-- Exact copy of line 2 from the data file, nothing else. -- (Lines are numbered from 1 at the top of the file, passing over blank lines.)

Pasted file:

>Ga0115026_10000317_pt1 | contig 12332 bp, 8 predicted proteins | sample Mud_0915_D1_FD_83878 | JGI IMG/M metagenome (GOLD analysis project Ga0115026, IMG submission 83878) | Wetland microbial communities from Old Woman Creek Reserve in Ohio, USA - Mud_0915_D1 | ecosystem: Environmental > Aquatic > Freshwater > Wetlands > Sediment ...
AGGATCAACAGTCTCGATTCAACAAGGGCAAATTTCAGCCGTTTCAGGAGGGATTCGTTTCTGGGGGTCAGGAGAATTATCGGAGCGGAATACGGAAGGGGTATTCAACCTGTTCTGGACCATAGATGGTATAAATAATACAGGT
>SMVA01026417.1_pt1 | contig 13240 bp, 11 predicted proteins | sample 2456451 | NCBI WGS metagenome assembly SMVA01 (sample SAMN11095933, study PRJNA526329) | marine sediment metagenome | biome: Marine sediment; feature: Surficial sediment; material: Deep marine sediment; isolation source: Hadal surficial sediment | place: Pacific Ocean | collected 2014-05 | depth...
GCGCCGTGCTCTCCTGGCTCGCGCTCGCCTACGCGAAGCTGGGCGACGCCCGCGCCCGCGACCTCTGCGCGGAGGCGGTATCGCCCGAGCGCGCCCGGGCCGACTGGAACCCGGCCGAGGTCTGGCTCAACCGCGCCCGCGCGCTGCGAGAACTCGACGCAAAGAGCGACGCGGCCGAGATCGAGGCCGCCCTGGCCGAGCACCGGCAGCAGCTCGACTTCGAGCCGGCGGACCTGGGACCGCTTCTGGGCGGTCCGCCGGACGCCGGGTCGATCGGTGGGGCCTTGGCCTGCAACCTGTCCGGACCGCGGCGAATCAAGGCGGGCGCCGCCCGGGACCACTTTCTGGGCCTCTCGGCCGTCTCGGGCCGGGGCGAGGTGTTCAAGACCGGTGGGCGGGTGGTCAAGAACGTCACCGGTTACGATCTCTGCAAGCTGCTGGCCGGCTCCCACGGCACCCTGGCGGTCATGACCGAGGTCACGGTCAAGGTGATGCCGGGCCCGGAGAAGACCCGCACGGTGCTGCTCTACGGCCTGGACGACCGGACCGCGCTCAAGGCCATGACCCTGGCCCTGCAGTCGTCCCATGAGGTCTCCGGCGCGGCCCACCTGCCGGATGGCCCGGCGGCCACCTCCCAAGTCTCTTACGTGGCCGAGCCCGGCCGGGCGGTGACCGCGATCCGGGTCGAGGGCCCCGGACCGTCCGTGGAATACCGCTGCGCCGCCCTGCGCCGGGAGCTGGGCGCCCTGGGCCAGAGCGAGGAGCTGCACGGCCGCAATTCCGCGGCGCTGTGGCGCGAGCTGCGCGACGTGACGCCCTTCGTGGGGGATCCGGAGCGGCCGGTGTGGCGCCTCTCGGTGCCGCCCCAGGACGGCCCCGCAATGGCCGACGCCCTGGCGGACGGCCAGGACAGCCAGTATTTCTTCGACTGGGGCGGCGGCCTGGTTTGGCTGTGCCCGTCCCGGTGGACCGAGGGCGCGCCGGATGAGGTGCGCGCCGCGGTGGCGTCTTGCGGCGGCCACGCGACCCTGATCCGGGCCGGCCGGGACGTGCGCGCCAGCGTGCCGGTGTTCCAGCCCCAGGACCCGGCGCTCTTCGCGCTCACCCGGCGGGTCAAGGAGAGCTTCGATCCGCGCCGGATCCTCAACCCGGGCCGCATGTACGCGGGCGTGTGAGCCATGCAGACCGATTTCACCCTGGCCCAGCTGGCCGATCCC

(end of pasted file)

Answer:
AGGATCAACAGTCTCGATTCAACAAGGGCAAATTTCAGCCGTTTCAGGAGGGATTCGTTTCTGGGGGTCAGGAGAATTATCGGAGCGGAATACGGAAGGGGTATTCAACCTGTTCTGGACCATAGATGGTATAAATAATACAGGT